A-Fib Patient Story #12
Toxic Effects of Amiodarone—What Could Have Prevented this Death?
by Karen Muccino, 2004
My father, a retired Obstetrician, woke up on January 1 2004, his 69th Birthday, with a temperature of 100 degrees, general malaise, and sore throat. Typical symptoms of the cold that was going around at the Holidays. He stayed in bed and missed his Birthday Party. He felt a little better on the 2nd. On January 3, our nightmare began as a family; my Dad was short of breath and thought that he might have pneumonia. My mom, his wife of 47 years, took him to the urgent care clinic. He had a Chest X-ray and was immediately admitted to the Hospital, with an initial diagnosis of bilateral pneumonia. On January 4, he was transferred to ICU (Intensive Care Unit). He did not respond to antibiotics within 24-48 hours, and his Cardiologist and Pulmonologist put their heads together and feared that he was suffering from Amiodarone Pulmonary Toxicity. He had a lung biopsy shortly thereafter that confirmed their diagnosis.
My Dad had been on Amiodarone 200mg once a day for 10 months, post ablation for chronic atrial fibrillation. He had no previous lung disease or open-heart surgery.
He complained of a dry cough for 2-3 months. His primary care doctor thought it was ENT (Ear Nose Throat) related, and referred him to the ENT. The ENT thought it was GI (Gastrointestinal) related and sent him to GI. He never made it to that appointment, as he was in ICU.
My Father had a normal CT scan of the lungs in the middle of Oct. 2003… Just 8 weeks later, fatal lung damage from Amiodarone.
His condition continued to get worse. He was put on a ventilator on January 18, 2004, which he was unable to tolerate.
He had to be put on a drug to paralyze him, in order to tolerate being on the ventilator. His lungs were so severely damaged that they had to force as much oxygen to his lungs as possible, which no one could tolerate without being paralyzed. We had heard that it was like sticking your head out of a moving vehicle traveling 65 miles/hour and trying to breath out of a straw. Could you imagine what my father must have felt? 5 Children and a wife of 47 years, watched over him for 49 days, as his condition deteriorated, and never improved.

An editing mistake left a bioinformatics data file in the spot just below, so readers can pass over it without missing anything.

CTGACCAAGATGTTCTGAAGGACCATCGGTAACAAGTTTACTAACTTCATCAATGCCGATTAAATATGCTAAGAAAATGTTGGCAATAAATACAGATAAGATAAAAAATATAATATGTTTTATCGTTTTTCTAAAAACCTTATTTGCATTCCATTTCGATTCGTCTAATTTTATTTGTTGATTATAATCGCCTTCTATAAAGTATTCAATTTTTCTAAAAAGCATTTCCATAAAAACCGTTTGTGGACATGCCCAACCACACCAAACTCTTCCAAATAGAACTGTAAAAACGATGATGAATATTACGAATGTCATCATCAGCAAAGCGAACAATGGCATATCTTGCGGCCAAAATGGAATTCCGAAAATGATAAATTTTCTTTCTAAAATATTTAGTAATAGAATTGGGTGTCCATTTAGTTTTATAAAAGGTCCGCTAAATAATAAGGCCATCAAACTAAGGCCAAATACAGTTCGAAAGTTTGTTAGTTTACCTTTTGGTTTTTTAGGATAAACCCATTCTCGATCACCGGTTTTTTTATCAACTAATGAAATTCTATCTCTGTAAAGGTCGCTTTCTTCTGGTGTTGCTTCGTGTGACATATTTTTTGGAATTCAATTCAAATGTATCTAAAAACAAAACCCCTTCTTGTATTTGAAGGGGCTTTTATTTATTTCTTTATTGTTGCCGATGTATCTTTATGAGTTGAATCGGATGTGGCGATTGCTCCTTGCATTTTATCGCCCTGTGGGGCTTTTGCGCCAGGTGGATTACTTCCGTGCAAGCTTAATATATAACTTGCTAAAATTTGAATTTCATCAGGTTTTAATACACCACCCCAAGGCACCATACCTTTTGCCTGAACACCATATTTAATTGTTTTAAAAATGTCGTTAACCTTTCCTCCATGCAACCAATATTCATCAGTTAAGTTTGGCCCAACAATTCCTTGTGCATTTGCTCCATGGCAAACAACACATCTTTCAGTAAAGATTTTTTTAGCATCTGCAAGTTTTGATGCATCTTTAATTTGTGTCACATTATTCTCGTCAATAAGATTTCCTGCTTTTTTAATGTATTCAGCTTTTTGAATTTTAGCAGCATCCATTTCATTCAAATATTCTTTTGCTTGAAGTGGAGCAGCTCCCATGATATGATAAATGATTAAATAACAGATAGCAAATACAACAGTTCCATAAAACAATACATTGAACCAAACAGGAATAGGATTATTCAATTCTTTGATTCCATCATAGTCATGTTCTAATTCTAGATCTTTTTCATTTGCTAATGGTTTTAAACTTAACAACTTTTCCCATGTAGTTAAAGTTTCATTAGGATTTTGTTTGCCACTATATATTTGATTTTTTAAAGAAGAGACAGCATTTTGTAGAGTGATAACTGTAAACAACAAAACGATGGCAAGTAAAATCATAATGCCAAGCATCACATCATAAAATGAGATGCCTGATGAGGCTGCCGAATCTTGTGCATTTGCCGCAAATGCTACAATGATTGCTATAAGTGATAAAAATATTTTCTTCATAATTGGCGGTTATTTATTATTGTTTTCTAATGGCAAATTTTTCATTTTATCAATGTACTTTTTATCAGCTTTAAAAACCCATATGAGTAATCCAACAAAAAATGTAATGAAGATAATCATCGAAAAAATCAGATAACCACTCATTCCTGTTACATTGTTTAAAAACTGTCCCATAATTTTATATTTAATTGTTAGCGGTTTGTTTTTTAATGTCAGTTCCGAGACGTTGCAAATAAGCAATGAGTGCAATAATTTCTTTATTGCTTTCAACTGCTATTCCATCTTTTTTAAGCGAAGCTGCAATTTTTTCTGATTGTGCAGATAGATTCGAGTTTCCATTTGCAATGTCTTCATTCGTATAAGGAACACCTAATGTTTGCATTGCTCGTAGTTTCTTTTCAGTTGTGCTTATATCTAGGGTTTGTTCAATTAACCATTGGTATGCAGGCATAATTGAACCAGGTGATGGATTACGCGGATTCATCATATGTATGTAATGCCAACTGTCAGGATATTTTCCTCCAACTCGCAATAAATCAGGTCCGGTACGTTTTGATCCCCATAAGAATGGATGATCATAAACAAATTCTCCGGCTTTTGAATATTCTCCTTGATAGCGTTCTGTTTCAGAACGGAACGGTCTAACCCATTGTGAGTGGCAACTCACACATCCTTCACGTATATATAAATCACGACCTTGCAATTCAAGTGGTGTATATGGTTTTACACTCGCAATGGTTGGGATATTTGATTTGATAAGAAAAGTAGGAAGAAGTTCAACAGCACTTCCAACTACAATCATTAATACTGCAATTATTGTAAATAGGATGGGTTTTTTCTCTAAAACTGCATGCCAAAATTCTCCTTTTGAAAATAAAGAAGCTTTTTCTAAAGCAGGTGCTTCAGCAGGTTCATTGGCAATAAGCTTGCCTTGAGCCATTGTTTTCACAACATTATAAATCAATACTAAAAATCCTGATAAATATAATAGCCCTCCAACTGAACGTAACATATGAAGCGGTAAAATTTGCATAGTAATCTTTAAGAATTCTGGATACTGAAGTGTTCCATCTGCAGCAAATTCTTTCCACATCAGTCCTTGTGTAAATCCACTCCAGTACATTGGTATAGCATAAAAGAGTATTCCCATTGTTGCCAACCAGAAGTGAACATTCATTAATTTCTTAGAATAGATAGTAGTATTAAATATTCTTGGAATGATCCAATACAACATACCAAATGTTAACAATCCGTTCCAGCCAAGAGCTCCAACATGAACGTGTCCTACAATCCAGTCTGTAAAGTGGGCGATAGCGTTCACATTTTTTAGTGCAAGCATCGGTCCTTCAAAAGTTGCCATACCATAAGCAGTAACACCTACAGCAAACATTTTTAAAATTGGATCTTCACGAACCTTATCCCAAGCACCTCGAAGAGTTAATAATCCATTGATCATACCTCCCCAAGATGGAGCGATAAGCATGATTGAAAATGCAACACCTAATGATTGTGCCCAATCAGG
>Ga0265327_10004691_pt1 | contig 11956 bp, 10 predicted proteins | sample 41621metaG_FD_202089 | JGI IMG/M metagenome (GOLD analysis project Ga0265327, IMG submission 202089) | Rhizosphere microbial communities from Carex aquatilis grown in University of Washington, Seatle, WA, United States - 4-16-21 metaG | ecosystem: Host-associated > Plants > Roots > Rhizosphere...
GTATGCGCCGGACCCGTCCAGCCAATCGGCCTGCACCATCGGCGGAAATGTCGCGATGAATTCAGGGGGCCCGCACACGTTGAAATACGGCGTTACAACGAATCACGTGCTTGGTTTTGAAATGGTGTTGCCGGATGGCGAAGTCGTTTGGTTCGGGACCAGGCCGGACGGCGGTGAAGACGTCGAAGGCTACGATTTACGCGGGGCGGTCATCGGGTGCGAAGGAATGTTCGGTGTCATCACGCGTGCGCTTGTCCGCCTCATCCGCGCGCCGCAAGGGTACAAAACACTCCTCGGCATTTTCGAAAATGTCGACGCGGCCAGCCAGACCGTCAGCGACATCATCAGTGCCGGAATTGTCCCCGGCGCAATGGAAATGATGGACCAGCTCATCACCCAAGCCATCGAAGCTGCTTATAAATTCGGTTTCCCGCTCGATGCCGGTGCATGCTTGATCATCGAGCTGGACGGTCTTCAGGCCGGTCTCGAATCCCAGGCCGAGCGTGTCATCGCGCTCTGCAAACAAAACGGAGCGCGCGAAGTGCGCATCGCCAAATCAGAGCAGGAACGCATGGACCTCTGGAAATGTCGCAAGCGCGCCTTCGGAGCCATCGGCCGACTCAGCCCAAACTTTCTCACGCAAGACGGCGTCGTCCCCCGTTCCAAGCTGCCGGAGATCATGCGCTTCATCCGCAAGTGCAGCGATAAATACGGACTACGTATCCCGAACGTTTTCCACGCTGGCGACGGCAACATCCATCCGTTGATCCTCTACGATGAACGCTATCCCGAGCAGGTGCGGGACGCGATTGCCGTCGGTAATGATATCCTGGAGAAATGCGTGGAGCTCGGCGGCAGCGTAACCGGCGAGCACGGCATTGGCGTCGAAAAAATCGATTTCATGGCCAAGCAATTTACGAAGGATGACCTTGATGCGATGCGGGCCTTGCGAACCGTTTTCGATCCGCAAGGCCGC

The half-life of this drug is so dangerous. Once toxicity was diagnosed, it didn’t matter that the drug was stopped as it continued to do damage. Steroids did not improve his condition at all.
It appears that most literature I have read, states concerns with doses over 300mg/day. Well, here is a case where a patient was only on 200mg/day for 10 months, and ended up with Fatal Pulmonary Toxicity. In addition, they underplay the need for close monitoring of the lung status of patients on Amiodarone. They absolutely need to come up with a new protocol, monitoring lung function much more frequently than every 3−6months. A chest x-ray, had it been done even 8 weeks prior to this event, would not have clued anyone into the fact that he was developing Pulmonary Toxicity. He had a CT scan, which was Normal.